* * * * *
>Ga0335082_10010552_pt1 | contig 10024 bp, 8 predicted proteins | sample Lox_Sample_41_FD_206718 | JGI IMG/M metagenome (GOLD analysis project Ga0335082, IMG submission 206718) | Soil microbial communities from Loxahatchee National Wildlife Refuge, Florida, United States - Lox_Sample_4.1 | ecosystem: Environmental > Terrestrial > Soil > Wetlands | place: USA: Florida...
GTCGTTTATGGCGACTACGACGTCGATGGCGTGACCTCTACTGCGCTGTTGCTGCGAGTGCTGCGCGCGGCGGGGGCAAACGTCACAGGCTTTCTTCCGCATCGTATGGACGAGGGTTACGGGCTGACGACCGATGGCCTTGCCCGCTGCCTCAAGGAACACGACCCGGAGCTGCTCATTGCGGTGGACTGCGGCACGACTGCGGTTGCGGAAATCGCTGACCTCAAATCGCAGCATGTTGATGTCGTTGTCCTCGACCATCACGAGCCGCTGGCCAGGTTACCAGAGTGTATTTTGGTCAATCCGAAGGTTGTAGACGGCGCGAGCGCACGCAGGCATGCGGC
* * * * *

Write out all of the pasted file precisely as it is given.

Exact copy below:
>Ga0335082_10010552_pt1 | contig 10024 bp, 8 predicted proteins | sample Lox_Sample_41_FD_206718 | JGI IMG/M metagenome (GOLD analysis project Ga0335082, IMG submission 206718) | Soil microbial communities from Loxahatchee National Wildlife Refuge, Florida, United States - Lox_Sample_4.1 | ecosystem: Environmental > Terrestrial > Soil > Wetlands | place: USA: Florida...
GTCGTTTATGGCGACTACGACGTCGATGGCGTGACCTCTACTGCGCTGTTGCTGCGAGTGCTGCGCGCGGCGGGGGCAAACGTCACAGGCTTTCTTCCGCATCGTATGGACGAGGGTTACGGGCTGACGACCGATGGCCTTGCCCGCTGCCTCAAGGAACACGACCCGGAGCTGCTCATTGCGGTGGACTGCGGCACGACTGCGGTTGCGGAAATCGCTGACCTCAAATCGCAGCATGTTGATGTCGTTGTCCTCGACCATCACGAGCCGCTGGCCAGGTTACCAGAGTGTATTTTGGTCAATCCGAAGGTTGTAGACGGCGCGAGCGCACGCAGGCATGCGGC